past, this meeting was much more informal. The political atmosphere and dialogue have improved
between Africans and Europeans. And we now have a joint programme with concrete targets and
concrete goals.
Listening to Mr Barroso, one would have expected more interest and attention from the media and
political circles in Europe and Africa for this Summit. It was not the case and the gap between the
discourse and the potential of the EU-Africa partnership and the reality of its implementation suffering
from lack of ownership, leadership and trust is not very encouraging for the future. The Summit didn‟t
provide the new political impulsion that is dramatically needed in EU-Africa relationships.




                                                                                                        10
Not surprisingly considering the main topic on the agenda, the Tripoli declaration contains several
reference to economic growth, trade and private sector as main engines for the realisation of the
MDGs: “To flourish,(this) private investment needs, a transparent and well–governed business
environment, partnerships with the public sector, better productivity, social protection of workers both
in formal and informal economies, together with reinforced efforts of education and technology transfer
in order to promote a knowledge based Society. We recognize the equally important dimension of
regional integration for growth and development and commit to conclude Economic Partnership
Agreements (EPAs) that support socio-economic development, regional integration and the integration
of Africa into the global economy. (…)
We consider that all available financing for development, both domestic and external,
traditional as well as innovative, need to support sustainable economic growth and
employment in Africa which are key for achieving the MDGs. (…)”

In addition, the Summit was preceded by an EU-Africa Business Forum in the presence of both
Commissioner Piebalgs (Development) and Tajani (Industry and entrepreneurship) that brought
together about 200 business leaders around the issue of "Economic Growth: The private sector, A
critical partner," referring to linking markets, facilitating business activity, green economy and the role
of the private sector in meeting the Millennium Development Goals (MDGs).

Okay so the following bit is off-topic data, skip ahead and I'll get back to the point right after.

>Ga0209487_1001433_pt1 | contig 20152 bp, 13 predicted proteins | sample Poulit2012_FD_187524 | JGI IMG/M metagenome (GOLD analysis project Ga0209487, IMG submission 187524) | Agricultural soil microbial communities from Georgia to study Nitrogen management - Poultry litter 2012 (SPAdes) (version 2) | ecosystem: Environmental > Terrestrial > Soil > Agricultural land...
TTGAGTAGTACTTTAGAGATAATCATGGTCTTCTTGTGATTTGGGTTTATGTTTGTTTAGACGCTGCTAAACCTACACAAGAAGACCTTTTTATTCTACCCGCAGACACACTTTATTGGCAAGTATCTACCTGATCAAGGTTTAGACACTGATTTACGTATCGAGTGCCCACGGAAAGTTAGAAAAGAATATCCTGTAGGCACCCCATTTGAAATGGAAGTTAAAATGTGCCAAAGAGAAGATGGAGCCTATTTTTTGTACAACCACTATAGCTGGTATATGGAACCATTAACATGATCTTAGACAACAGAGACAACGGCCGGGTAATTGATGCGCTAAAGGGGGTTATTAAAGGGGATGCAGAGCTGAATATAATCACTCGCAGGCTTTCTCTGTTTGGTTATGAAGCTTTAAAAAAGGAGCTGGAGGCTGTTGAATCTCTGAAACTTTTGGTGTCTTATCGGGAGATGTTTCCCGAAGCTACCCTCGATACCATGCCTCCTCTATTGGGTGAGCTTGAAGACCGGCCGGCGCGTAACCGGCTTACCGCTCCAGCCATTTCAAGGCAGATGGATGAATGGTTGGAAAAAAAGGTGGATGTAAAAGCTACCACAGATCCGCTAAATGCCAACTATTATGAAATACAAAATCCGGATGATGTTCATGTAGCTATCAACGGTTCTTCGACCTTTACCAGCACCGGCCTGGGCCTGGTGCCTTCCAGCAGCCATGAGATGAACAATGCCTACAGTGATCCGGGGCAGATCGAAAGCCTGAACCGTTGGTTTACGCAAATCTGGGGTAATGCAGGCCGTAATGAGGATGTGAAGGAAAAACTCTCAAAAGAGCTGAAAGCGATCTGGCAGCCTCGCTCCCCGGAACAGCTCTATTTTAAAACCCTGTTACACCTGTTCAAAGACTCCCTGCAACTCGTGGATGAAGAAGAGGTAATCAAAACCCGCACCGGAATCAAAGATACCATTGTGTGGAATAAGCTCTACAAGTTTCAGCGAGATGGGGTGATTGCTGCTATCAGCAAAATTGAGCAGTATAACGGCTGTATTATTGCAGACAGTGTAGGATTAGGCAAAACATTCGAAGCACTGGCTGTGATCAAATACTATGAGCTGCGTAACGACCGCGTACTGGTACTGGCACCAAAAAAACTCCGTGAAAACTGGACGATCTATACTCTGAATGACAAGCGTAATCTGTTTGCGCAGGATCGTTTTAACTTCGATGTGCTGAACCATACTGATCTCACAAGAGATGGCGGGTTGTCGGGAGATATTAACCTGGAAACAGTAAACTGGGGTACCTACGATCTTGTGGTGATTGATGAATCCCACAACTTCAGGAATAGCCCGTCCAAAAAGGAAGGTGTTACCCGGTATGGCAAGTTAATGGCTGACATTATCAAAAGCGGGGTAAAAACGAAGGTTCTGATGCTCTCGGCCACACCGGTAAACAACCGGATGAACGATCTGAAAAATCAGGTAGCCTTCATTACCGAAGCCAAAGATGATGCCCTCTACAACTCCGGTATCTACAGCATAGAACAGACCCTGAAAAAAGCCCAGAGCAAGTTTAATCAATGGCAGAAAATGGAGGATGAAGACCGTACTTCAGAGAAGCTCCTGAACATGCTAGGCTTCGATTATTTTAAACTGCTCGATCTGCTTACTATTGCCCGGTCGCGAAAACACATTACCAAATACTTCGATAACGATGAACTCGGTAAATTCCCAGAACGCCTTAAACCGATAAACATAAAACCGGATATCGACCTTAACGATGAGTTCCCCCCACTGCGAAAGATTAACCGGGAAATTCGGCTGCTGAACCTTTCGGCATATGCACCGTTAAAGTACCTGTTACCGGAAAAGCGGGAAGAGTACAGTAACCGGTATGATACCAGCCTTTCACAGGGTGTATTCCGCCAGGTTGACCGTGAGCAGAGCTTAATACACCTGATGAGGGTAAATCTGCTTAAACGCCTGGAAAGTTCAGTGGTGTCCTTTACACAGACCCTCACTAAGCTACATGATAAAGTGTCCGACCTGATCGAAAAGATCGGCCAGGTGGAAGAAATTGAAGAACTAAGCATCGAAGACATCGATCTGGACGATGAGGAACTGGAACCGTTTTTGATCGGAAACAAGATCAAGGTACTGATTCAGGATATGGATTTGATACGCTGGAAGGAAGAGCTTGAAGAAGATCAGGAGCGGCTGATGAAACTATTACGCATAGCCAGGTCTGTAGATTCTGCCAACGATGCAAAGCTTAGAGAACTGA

Security, another key aspect of the EU-Africa partnership has a prominent place in the declaration
including the support to African led peace operation and a full-fledged African Peace and Security
Architecture and more detailed statements on Somalia and Sudan. The fight against terrorism, piracy,
toxic waste, trafficking including of humans and maritime security are also part of the joint
commitments.

The two parties also reiterate their commitments in favour of human rights, gender equality, good
governance and the rule of law and emphasize the need to strengthen national legal systems and the
international cooperation in the pursuit of justice, peace and reconciliation, including the prosecution of
the most serious crimes of concern to the international community, taking into cognizance the
positions of the African and the European Union.
Note that two days after the Summit, The Peace and Security Council of the African Union (PSC) has
urged the International Criminal Court (ICC) to defer its arrest warrant against Sudanese President
Omar Hassan al-Bashir (read more).

Africa and the EU will also work together to ensure more effective participation and improved
cooperation in international bodies, including the United Nations General Assembly, and the G20.
This aspect of partnership needs a lot of improvement and reflects the weaknesses of the EU-Africa
political dialogue. Best example is provided with Climate Change, the EU and Africa have adopted
different positions at the 2009 summit in Copenhagen and did not manage again in Tripoli to agree on